Australia's Future Navy: The Japanese Option

Japan and Australia have similar security strategies, so why not the same ships?

JS Mogami (Japan MOD)

Published Mar 3, 2024 12:22 PM by The Lowy Interpreter

[By Peter J. Dean]

By the end of this decade the Royal Australian Navy (RAN) may well by operating a frigate that originates from Japan.

Just saying this out loud before the launch of Independent Analysis of Navy’s Surface Combatant Fleet on 20 February would have led commentators and experts to either pass looks of derision or list all the reasons why it would never happen. The fact that this has received little attention is due to the bold approach outlined in the Analysis. For a decidedly short document (six pages, while full-page glossy photos get more than eight), it packs a punch and decisively reshapes the Navy.

The media coverage has been extensive, but most of the column inches have been devoted to the size and shape of the future surface fleet, the funding envelope, the Government’s management of the defence portfolio, and the fact that the surface fleet will shrink before it grows.

But the decision to shortlist a Japanese vessel for eleven new general-purpose frigates has so far been overlooked, yet it is significant both because of the specific ship and because of the potential strategic impact of a Japanese design.

From a strategic perspective, selection of the Japanese frigate would reinforce a closer alignment between the two countries. Japan's National Security Strategy and National Defence Strategy were launched in December 2022, not long before the Albanese Government received the Defence Strategic Review from Sir Angus Houston and Stephen Smith on Valentines Day 2023. Looked at side by side, these documents, developed independently, are strikingly similar.

Both emphasise the emerging multipolar order in the Indo-Pacific, both adopt a focus on deterrence by denial, long-range strike, integrated air and missile defence, maritime operations, national resilience and accelerated preparedness.

Most importantly, both have at their centre a regional balancing strategy built around US allies and partners. The Japanese strategy document goes so far as to say that Australia is the second most important partner for Japan, behind the US. The Australia-Japan relationship has progressed steadily over the last decade, culminating in January 2022 when the two countries signed a Reciprocal Access Agreement, which was upgraded in 2023.

On the downside, Japan does not have a strong record of defence exports. However, Japan has a long history of working with the US and, like Australia, the bulk of its equipment is US in origin. The Japanese have also entered the playing field of major international capability development programs with the Global Combat Air Program, partnering with the UK and Italy. Perhaps the next step in expanding the balancing coalition in the Indo-Pacific is through an Australia-Japan frigate program built around the Mogami class.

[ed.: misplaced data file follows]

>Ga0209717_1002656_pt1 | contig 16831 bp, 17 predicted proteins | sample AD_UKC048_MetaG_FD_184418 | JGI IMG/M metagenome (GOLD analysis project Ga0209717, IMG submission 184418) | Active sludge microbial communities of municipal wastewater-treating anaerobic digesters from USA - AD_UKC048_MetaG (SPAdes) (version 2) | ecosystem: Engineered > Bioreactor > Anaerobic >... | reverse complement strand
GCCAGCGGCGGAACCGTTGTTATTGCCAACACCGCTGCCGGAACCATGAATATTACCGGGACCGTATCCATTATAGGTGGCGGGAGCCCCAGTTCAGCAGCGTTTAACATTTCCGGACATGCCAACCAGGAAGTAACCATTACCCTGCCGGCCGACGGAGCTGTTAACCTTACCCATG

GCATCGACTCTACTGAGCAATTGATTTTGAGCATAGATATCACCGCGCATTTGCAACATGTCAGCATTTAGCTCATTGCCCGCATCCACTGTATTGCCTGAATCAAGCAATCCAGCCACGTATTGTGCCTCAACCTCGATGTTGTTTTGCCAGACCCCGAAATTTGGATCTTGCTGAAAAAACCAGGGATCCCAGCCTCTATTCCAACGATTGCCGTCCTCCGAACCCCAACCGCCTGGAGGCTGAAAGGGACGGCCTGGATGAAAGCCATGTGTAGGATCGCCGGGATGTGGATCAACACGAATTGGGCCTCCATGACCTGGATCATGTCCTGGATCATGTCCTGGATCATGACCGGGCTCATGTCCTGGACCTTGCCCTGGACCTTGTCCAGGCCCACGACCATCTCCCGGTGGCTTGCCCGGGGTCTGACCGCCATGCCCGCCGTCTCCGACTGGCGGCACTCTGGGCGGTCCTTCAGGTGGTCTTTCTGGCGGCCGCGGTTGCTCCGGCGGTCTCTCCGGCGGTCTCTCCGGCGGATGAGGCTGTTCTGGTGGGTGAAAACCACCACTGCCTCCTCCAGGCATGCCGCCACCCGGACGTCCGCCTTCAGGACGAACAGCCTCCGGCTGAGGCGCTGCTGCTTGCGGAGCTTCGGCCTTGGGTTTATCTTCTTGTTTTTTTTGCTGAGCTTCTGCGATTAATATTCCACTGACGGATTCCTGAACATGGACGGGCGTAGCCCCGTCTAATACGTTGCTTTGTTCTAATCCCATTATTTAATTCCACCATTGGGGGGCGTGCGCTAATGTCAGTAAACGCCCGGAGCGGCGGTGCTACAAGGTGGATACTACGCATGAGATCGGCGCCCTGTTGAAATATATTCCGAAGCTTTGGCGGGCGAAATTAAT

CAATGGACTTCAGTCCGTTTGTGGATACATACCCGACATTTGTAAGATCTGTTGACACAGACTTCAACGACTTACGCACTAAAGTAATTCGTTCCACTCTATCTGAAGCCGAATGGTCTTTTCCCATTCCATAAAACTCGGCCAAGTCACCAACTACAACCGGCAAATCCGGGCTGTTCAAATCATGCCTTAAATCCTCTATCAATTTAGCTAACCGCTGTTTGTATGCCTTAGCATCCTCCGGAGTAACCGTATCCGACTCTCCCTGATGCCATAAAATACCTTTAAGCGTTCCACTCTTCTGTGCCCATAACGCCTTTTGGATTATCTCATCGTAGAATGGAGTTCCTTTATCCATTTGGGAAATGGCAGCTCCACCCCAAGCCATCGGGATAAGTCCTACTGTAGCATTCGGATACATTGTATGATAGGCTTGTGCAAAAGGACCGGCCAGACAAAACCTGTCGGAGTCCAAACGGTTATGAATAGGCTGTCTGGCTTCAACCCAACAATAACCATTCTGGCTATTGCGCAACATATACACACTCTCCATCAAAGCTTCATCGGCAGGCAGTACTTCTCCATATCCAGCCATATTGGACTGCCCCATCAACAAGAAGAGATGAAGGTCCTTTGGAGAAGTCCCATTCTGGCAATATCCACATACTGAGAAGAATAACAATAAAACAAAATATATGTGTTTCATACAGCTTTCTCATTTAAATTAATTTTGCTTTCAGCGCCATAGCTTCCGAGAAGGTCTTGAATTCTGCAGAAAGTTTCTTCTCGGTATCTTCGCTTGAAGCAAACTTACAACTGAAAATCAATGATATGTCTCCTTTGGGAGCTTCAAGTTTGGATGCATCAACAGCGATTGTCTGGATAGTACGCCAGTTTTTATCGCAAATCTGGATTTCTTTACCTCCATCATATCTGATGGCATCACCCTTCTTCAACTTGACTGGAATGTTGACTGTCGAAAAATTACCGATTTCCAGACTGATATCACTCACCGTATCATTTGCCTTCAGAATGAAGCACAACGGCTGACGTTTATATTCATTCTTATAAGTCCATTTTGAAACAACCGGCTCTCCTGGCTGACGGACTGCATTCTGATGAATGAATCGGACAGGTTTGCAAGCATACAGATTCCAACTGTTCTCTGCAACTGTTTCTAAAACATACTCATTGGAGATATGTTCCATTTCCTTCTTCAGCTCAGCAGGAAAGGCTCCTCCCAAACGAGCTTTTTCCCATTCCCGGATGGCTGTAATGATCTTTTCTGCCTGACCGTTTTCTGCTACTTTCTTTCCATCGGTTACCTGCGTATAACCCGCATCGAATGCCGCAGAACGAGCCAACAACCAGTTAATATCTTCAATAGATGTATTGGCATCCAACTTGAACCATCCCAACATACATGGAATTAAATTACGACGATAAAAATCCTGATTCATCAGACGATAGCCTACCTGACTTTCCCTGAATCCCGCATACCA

As for the ship itself, the Japanese Mogami-Class frigate should be one of the front runners among the four selected (with the other designs coming from Spain, Germany and South Korea). The Independent Analysis calls for a vessel that is already ‘in the water’, can be built rapidly with a hybrid offshore and onshore build, and meets a suite of requirements. The new vessels must:

  • operate a helicopter.
  • conduct anti-submarine warfare, including with a towed-array sonar and lightweight torpedoes.
  • provide air defence.
  • provide anti-ship and land strike capability.
  • provide protection for a larger naval task force.

The Mogami class meets all these requirements but provides a couple of key additional attributes. This frigate is operated by a fellow US ally, is focused on the same geographical region as Australia, and is a mature design. The seventh vessel in the class was just launched and Japan is well on its way to building up to 22 Mogami frigates. Adding 11 RAN vessels to this class could yield economies of scale on maintenance, sustainment and future design enhancements.

One of the key features of the Japanese frigate is that it is designed to operate the MH-60 Seahawk helicopter. The RAN is committed to a fleet of these helicopters and the ability to operate it will be a critical requirement for the new frigate. The Mogami is also one of the fastest and most manoeuvrable ships of the four selected, and has the smallest crew requirement, a critical factor as the RAN faces a workforce crisis.

Finally, the Mogami-class has been designed to operate as a “mother ship” for an unmanned underwater and surface vehicles, a critical factor given the changing character of naval warfare and the decision to develop optionally crewed vessels as part of the new surface fleet design.

Professor Peter J. Dean is Director of the Foreign Policy and Defence Program at the United States Studies Centre. Prior to the commencement of this role Professor Dean was Chair of Defence Studies and Director of the UWA Defence and Security Institute.

He has been a Fulbright Professional Fellow and Endeavour Research Scholar in Australia-United States Alliance Studies, as well as a non-resident fellow with the Centre for Strategic and International Studies (CSIS) and the Australia, New Zealand and Pacific Studies at Georgetown University in Washington DC.

This article appears courtesy of The Lowy Interpreter and may be found in its original form here

The opinions expressed herein are the author's and not necessarily those of The Maritime Executive.